Is the regulation of the Center of mass maintained during leg movement under microgravity conditions ? Mouchnino, L., M. Cincera, J.C. Fabre, C. Assaiante, B. Amblard, A. Pedotti, J. Massion. Laboratory of Neurobiology and Movements, CNRS, 31 chemin Joseph Aiguier, 13402 Marseille cedex 20, FRANCE, Faculty of Sport Sciences, 163 av. de Luminy 13288 Marseille cedex 9, FRANCE, Centro di Bioingegneria, Politecnico, via Gozzadini 7, Milano, ITALY.
APStracts 3:0037N, 1996.
1. Investigations on stance regulation have already suggested that the body's center of mass is the variable controlled by the central nervous system to maintain equilibrium. The aim of this study was to determine how the center of mass of the body is regulated when leg movements are made under different gravito-inertial force conditions. 2. Kinematic and electromyographic (EMG) recordings were made during both straight-and-level flight (earth-normal gravity condition, nG) and periods of weightlessness in parabolic flight (microgravity condition, G). The standing subjects were restrained to the floor (kept from floating away in G) and were instructed to raise one leg laterally to an angle of 45 degrees as fast as possible. 3. Two modes of center of mass (CM) control were identified during leg movement in nG: a "shift mode" and a "stabilization mode". The "shift mode" served to transfer the CM towards the supporting side prior to the leg raising and it preceded the phase of single limb support. The "stabilization mode" took place after the CM shift was completed and was aimed at stabilizing the CM during raising of the leg. In this phase, the movement of the raising leg is counterbalanced by a lateral inclination of the trunk in the opposite direction. As a consequence, CM position did not change with respect to the position reached before the leg raising and its projection on the ground remained within the support area delineated by the stance foot. 4. Under G, the CM position did not change before the leg raising. Moreover, Gastrocnemius Medialis activity observed in the moving leg under nG, preceding the initiation of the body weight transfer towards the supporting leg, was greatly reduced. While the leg is raising, the simultaneous and opposite lateral trunk movement was still present in G. 5. Results suggest that the body weight transfer corresponding to the "shift mode", might depend on the gravity constraints, while the "stabilization mode" which remains unchanged in G might be a motor stereotype which does not depend on the gravity conditions.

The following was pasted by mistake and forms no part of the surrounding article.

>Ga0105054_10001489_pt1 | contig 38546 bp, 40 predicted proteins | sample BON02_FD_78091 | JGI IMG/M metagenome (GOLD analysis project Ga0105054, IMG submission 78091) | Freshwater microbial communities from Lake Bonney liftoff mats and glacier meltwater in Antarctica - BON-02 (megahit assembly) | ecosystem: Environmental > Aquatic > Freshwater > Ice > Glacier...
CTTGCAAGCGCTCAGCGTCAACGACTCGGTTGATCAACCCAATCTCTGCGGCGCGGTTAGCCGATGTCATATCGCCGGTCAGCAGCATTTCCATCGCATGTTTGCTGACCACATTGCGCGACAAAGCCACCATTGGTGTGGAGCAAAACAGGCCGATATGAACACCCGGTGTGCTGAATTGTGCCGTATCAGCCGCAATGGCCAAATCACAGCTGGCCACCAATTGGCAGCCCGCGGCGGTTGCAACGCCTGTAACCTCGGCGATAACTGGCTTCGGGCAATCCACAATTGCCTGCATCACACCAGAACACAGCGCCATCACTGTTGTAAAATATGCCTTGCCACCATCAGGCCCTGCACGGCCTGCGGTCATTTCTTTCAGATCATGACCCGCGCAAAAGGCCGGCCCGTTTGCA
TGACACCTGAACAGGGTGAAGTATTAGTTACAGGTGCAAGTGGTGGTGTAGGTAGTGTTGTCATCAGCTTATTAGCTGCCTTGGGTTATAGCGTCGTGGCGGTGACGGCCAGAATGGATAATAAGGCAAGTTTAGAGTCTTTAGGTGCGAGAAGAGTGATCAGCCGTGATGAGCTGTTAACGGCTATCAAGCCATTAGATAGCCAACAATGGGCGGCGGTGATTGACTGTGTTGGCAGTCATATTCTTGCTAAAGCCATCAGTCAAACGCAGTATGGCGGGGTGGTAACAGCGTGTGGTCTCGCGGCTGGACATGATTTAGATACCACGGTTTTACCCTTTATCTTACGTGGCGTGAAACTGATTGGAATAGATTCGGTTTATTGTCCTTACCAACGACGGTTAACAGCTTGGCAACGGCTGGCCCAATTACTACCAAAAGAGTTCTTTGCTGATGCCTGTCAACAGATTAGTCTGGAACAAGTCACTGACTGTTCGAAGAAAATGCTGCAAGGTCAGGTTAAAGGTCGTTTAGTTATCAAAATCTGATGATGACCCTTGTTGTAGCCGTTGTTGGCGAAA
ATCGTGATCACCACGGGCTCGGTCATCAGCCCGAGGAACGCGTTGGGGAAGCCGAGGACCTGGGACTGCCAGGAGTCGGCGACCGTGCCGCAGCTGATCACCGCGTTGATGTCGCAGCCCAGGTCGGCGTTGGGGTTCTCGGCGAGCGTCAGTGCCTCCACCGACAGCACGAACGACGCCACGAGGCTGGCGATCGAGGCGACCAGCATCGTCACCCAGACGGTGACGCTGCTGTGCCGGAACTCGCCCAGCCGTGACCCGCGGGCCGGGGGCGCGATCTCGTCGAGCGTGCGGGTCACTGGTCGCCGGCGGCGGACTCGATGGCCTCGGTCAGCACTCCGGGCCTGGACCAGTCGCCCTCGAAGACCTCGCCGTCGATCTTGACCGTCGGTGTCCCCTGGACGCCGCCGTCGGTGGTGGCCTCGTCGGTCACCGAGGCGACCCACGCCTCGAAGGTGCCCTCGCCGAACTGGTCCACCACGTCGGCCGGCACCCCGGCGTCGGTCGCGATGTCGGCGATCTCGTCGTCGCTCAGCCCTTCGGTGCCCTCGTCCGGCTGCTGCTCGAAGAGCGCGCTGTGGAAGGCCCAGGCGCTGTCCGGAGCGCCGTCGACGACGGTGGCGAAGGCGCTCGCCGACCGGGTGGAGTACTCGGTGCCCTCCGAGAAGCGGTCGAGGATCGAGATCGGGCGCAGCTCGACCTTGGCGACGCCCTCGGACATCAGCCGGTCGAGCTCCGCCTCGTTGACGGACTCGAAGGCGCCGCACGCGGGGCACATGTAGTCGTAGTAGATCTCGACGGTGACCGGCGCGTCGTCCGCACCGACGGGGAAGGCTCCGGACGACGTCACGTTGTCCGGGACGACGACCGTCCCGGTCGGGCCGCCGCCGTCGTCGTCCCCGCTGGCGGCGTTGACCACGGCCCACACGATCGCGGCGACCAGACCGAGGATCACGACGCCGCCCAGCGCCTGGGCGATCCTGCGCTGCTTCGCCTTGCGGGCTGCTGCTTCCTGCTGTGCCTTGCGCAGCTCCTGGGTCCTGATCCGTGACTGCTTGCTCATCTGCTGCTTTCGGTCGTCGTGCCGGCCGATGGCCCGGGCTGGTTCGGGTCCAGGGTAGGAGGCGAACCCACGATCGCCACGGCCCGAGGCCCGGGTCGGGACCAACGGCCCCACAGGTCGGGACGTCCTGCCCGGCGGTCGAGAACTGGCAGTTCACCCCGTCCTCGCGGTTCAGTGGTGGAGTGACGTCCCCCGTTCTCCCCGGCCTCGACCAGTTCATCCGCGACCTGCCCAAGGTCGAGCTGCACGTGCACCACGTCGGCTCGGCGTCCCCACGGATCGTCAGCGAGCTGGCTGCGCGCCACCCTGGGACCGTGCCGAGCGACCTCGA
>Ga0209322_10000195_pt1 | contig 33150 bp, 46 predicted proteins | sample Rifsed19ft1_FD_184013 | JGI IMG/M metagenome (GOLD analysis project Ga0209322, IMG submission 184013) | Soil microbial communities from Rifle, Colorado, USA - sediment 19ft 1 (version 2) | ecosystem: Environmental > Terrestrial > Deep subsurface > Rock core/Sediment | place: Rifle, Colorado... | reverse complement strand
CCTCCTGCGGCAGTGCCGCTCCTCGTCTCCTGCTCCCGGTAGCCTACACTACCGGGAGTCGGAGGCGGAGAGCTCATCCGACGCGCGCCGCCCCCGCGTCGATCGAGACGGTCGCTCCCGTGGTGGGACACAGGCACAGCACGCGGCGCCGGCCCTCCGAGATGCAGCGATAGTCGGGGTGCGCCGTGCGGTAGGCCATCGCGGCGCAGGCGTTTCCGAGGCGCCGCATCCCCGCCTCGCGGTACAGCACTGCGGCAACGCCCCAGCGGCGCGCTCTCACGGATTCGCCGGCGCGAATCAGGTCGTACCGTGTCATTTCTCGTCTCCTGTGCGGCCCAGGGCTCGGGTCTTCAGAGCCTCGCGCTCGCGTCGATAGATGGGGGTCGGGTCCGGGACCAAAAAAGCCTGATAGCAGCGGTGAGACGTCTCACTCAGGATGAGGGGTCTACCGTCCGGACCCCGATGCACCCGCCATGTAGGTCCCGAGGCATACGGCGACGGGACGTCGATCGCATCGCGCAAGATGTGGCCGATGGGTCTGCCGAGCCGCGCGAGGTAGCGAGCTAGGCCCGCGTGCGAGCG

Received 1 September 1995; accepted in final form 19 January 1996.
APS Manuscript Number J578-5.
Article publication pending J. Neurophysiol.
ISSN 1080-4757 Copyright 1996 The American Physiological Society.
Published in APStracts on 14 February 96